Mutual Pain? Depends on Where Insider-Trading Probe Goes


In the space of about a decade, retail investors have soldiered through stock market collapses tied to a dotcom bubble, a housing bubble, and a ‘flash-crash.’ Throw in myriad brushfire scandals along the way and the average investor’s faith in equity markets has most certainly been tested.

It seems that faith is about to be tested again.

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The latest major concern is whether, should the $10 trillion mutual fund industry be implicated in a growing insider trading scandal sweeping Wall Street, the millions of individual investors whose access to capital markets happens primarily via mutual funds may finally throw in the towel and pull their money out once and for all.

Last week news broke that at least two large mutual fund companies – Janus Capital Group (NYSE:JNS) and Wellington Management – are somehow tied to a sweeping three-year-old federal investigation into alleged insider trading.

Investigators are reportedly probing whether inside information was passed along illegally by employees of so-called “expert networks” from publicly traded companies to traders at hedge funds, and possibly mutual funds.

One arrest has been made in the case: Don Chu, 56, an executive at “expert networking firm” Primary Global Research, was arrested last week at his New Jersey home on conspiracy charges. He is accused of arranging for hedge funds to get insider tips on big technology companies including Atheros Communications (NASDAQ:ATHR), Broadcom Corp. (NASDAQ:BRCM) and Sierra Wireless (NASDAQ:SWIR) in 2008 and 2009.

Earlier last week the FBI raided three hedge funds seeking information.

Unfortunately for retail investors, the most chilling aspects of the investigation are also those for which there is the least amount of information. Namely, whether federal investigators believe big U.S. mutual-fund companies were paying for inside information from shady middlemen.

The FBI isn’t saying, declining to reveal specifics of the investigation. An FBI spokesman declined to comment for this story.

Meanwhile, on Thursday, Janus released a statement saying in no uncertain terms it is not a target of the investigation. “Janus has not been accused of any wrongdoing and the government confirmed that Janus is not a target of its investigation into potential insider trading,” the statement read.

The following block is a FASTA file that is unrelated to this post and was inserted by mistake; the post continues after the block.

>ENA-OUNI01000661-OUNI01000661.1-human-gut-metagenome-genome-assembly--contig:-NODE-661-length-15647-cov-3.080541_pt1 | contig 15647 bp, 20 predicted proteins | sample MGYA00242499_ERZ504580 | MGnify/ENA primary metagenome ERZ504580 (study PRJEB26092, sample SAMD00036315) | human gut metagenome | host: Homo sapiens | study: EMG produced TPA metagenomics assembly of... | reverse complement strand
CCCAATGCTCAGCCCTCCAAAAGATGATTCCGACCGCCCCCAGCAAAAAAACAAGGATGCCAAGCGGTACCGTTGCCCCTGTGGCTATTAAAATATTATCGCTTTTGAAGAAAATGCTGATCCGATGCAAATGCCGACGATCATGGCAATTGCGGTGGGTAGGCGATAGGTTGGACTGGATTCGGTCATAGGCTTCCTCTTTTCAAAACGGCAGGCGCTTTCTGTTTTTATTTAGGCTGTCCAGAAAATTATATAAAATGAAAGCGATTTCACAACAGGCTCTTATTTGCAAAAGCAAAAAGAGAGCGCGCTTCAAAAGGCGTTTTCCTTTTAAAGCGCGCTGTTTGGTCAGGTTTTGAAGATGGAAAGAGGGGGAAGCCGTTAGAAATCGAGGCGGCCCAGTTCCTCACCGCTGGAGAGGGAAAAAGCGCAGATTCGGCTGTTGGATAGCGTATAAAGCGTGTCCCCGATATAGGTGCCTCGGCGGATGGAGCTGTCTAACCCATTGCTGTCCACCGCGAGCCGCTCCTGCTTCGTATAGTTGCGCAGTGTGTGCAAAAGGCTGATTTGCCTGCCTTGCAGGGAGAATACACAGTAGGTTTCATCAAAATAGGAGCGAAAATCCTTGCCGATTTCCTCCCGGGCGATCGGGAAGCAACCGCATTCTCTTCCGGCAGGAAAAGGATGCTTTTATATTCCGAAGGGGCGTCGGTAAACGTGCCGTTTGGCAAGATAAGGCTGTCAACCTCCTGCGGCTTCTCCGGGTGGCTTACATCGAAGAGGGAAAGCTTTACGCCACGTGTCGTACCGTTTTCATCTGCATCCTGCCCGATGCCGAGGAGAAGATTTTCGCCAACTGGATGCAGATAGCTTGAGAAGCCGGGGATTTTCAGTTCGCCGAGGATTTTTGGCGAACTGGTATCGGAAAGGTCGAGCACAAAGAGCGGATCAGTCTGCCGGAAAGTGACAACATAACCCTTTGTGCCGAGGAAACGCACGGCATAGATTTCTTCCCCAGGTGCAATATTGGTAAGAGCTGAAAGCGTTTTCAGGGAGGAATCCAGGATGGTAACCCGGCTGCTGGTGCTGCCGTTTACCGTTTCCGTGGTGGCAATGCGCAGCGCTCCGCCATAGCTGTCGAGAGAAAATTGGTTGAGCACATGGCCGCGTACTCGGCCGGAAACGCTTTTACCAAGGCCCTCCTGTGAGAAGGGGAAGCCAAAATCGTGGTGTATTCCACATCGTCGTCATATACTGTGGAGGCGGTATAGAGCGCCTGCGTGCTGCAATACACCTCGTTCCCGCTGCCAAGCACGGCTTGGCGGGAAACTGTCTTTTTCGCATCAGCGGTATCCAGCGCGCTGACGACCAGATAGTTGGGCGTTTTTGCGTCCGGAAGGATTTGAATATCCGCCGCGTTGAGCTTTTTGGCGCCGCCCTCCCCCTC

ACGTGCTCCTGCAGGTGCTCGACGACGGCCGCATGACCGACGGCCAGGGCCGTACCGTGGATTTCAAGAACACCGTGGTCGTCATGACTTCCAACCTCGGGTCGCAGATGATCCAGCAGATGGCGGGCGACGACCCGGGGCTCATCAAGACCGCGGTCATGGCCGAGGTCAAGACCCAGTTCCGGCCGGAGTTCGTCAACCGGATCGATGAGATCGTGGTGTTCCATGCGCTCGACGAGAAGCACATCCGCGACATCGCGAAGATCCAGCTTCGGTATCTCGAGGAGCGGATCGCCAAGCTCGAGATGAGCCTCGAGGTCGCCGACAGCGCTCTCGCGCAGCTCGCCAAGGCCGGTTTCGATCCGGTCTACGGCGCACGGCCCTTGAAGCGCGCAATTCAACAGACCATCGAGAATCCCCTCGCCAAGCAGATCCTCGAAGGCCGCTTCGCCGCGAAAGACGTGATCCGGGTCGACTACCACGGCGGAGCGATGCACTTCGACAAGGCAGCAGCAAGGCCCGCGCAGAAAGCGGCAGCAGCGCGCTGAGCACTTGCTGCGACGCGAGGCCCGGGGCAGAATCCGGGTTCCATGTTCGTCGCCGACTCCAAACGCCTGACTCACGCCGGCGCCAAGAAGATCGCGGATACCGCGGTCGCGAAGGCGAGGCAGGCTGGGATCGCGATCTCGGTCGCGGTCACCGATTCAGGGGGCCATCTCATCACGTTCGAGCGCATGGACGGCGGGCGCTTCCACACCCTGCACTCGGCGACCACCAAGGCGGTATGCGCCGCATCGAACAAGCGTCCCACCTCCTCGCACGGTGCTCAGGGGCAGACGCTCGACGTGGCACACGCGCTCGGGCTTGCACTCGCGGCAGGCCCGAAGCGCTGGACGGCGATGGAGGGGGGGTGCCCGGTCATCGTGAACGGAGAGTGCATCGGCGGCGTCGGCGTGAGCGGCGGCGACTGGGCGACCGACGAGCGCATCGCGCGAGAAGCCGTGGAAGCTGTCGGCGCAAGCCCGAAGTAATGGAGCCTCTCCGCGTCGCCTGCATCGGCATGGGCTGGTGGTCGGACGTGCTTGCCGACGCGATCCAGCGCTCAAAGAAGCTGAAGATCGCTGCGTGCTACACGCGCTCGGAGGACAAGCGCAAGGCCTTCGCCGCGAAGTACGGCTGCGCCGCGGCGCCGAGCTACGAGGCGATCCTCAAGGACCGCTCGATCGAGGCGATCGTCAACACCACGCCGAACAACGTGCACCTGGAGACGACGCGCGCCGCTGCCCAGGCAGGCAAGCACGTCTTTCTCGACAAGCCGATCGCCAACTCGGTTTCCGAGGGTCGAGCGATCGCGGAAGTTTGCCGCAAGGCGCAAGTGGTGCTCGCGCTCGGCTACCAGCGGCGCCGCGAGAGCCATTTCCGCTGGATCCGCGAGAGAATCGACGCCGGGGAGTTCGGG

Wellington has confirmed that it was contacted for information by federal investigators, but has otherwise remained silent. A spokesman didn’t immediately return a call seeking comment.  

If a worst-case scenario emerges in which mutual fund managers are implicated in an insider trading scandal, it could have a devastating impact on the industry.

“The problem that the industry faces, as well as the broader marketplace, is if investors conclude that investing isn’t a fair game. If we fail to attract the retail investor, whether that be in mutual funds or in general, we all lose,” said Geoff Bobroff, president of Bobroff Consulting, an East Greenwich, R.I., firm that works with asset managers.

But Bobroff also offered hope for a best-case scenario.

“The most important question is whether portfolio managers are ultimately drawn into the mix and some action brought against them. So far that hasn’t happened. The firms, at least, are not the target, and at the end of the day it may have minimal impact on the industry,” he said.

Many mutual fund investors and advisors believe the scandal points to the need for retail investors to stop trying to compete with Wall Street professionals, who follow every move of the markets and dart in and out accordingly, and instead adopt a traditional long-term approach.

The consensus on, a Web site named for John Bogle, the co-founder of Vanguard who has long advocated a long-term investment strategy, is that the insider trading scandal offers additional proof that long-term, “passive investing” is the safest bet for retail investors.

“Passive investing” is done primarily through index funds, which track either the whole stock market or smaller chunks of it, such as the technology or health-care sectors. The largest such fund is Vanguard’s Index 500 fund, which tracks the performance of all 500 stocks in the S&P 500 index.

These funds don’t employ active stock managers, so investors save on fees related to managers’ salaries, and investors can only be peripherally -- and minimally -- affected by an insider trading scandal.

Personal finance expert Jane Bryant Quinn explained the sentiment in a column posted on “Once you’ve switched to an indexing strategy, insider trading can’t be a risk to your personal holdings. The mix of gains and losses in your index fund will reflect any trades that the big boys make on the secret information they’ve paid a bundle for. Another bonus is that  you’ll no longer have to look for a broker or money manager to trust. 'Trust' becomes moot when you invest in the market as a whole,” she wrote.

Bobroff agrees.

“The real issue that we’re living with today is that this has become a trader’s market not an investor’s market. We don’t have anyone talking about long-term investing anymore. It has led to a broad perception of the markets being conducted like a casino and scandals like this just accentuate it all,” he said.

Bobroff said it’s too early to say how the mutual fund industry’s connection – if there is one – to the insider trading scandal might play out. But if it persuades investors to take a longer view of their investment strategies, than all is not lost, he said.

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